Cast iron is a great material to use in your kitchen while cooking or while camping outdoors. We love cast iron for it’s even heat, non-stick qualities, durability, and versatility when it comes to cooking — you can use it on the stove, in the oven, or even over an open fire while camping. It can be a bit needy so here’s what you need to know when it comes to cleaning it.
First you’re going to want a good quality cast iron pan. We really enjoy using Lodge Cast Iron. They are reasonably priced and we’ve had great luck cooking with them. If cost isn’t the most important factor and you’re willing to splurge a bit more and buy a nice cast iron skillet, Le Creuset’s Cast Iron Skillet and Le Cresuset’s Cast Iron Dutch Oven would be our top pick.
To clean your cast iron skillet, dutch oven, or griddle, you are going to want a sponge, a stainless steel cast iron cleaning scrubber, or a cast iron brush / scraper. We have had a great experience using the BlissTime Cast Iron Cleaner Chainmail Scrubber; it makes cleaning your cast iron quick and works efficiently. You’re also going to want some clean paper towels, vegetable oil, and you may also use Kosher salt if you’d like.
Cast iron should be cleaned while the pan or skillet is still warm / hot. This material easily rusts so when you toss the pan in the sink to soak after preparing something like fried rice or eggs and bacon, your pan may begin to develop rust as it sits in the water. Immediately after cooking, make sure to take these quick steps to protect your cast iron — it will save you in the long run!
To wash, you want to use warm or hot water and your sponge / brush. No soap necessary! Actually, using steel wool, soap, or putting your pan in the dishwasher may ruin your pan’s seasoning and you’ll be back to square one. The only time you want to use steel wool on your cast iron is to remove rust — just make sure you re-season after using this abrasive material on the cast iron.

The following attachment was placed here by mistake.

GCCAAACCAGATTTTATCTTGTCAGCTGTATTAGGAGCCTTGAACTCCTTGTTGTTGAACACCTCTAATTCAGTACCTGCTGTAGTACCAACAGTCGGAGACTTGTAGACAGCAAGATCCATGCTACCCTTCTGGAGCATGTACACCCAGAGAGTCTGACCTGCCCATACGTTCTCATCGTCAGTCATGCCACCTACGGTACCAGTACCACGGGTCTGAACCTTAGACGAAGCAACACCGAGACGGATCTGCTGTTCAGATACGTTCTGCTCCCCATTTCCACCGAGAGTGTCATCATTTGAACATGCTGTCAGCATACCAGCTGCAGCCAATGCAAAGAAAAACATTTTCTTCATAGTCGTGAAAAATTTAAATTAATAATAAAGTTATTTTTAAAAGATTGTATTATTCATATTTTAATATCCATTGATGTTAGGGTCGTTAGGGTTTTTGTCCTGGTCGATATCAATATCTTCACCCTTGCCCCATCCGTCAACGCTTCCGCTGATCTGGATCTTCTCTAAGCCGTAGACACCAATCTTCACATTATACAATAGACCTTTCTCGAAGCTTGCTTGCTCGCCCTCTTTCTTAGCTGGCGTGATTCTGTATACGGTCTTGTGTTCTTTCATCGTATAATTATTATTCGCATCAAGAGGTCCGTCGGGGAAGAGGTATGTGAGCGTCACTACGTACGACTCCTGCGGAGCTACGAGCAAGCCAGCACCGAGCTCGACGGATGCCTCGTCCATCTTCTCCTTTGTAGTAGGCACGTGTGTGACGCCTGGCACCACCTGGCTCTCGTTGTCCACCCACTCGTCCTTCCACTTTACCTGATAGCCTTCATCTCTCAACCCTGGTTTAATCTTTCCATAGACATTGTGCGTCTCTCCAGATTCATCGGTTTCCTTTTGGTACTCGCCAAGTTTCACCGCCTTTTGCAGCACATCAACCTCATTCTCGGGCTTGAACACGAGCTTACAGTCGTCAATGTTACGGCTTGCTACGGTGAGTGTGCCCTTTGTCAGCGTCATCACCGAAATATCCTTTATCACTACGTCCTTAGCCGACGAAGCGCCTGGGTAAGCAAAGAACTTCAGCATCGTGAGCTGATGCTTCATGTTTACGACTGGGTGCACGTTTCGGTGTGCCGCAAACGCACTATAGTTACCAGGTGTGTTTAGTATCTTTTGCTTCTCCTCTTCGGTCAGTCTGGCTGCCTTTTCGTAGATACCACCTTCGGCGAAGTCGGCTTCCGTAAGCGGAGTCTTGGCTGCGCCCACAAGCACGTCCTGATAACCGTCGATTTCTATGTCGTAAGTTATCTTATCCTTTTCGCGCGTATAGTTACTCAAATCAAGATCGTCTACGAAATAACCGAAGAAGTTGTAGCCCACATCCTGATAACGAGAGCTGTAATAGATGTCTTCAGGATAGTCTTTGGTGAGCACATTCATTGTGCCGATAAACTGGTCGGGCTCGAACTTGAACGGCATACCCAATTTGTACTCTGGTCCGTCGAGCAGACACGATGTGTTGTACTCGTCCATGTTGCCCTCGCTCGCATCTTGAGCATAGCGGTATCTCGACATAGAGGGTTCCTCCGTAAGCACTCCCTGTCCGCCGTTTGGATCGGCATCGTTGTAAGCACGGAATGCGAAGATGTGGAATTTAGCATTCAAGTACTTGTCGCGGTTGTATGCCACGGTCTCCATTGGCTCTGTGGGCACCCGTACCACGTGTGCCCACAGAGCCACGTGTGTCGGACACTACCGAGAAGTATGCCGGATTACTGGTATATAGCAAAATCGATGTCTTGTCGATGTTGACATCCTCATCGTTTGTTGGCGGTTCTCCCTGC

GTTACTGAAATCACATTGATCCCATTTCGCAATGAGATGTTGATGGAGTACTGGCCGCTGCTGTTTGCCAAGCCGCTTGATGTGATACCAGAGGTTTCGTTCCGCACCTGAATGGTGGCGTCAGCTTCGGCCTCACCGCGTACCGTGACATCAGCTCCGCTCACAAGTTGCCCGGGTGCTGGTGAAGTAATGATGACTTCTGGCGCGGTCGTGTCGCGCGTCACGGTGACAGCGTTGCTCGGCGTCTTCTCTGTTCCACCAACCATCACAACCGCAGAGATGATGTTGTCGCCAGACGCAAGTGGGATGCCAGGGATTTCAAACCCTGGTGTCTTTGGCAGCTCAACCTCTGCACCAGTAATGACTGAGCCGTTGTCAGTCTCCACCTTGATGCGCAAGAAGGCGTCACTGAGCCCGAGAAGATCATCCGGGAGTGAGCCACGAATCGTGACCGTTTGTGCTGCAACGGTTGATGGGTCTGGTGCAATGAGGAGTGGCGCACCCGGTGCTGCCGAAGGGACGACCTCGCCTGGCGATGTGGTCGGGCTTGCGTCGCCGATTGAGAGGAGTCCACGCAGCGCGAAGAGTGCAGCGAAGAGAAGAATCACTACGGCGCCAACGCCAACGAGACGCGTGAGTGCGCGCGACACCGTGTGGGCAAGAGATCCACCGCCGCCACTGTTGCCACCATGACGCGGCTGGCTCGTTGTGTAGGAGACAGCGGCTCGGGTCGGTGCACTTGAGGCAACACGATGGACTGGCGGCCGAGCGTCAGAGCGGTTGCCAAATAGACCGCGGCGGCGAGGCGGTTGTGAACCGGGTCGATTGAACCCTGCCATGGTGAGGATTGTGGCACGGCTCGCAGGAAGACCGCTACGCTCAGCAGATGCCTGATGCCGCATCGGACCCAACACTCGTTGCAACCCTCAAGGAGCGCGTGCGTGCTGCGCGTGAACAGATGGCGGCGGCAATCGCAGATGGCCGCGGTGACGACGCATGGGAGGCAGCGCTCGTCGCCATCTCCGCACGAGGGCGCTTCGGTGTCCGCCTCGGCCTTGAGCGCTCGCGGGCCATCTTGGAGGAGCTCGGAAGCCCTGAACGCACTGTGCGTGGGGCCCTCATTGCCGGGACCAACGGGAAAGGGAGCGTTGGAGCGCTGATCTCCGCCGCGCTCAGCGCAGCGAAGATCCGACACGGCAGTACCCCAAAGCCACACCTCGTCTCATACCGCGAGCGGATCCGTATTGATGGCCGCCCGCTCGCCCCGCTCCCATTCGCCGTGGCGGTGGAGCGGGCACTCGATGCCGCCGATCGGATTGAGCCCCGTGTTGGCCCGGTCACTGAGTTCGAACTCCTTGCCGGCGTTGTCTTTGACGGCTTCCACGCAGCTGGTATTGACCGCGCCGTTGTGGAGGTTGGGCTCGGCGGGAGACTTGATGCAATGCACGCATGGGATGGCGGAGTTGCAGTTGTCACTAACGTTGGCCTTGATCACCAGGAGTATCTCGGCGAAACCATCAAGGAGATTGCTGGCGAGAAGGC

If you have food that is extra stuck to your pan and your BlissTime Cast Iron Cleaner Chainmail Scrubber can’t seem to free it, pour some coarse salt or kosher salt into the pan with the water. We personally prefer coarse salt, it is more abrasive. Once the salt is on your cast iron, scrub and wipe away with paper towels. Boiling water may also do the trick for you if you’re still struggling with food that won’t budge.
Once clean, completely dry with a towel. Once dry, you need to oil the cast iron using a rag or paper towels. You use a little bit of vegetable oil or shortening to do this. We find that spraying a bit of PAM or cooking oil spray onto the pan is a great way to oil the pan evenly so you don’t have to rub much oil around and you aren’t left with too much excess. We personally oil the entire pan, inside and out, before rubbing away the excess oil. Now that you’ve finished cleaning your cast iron, take care of it!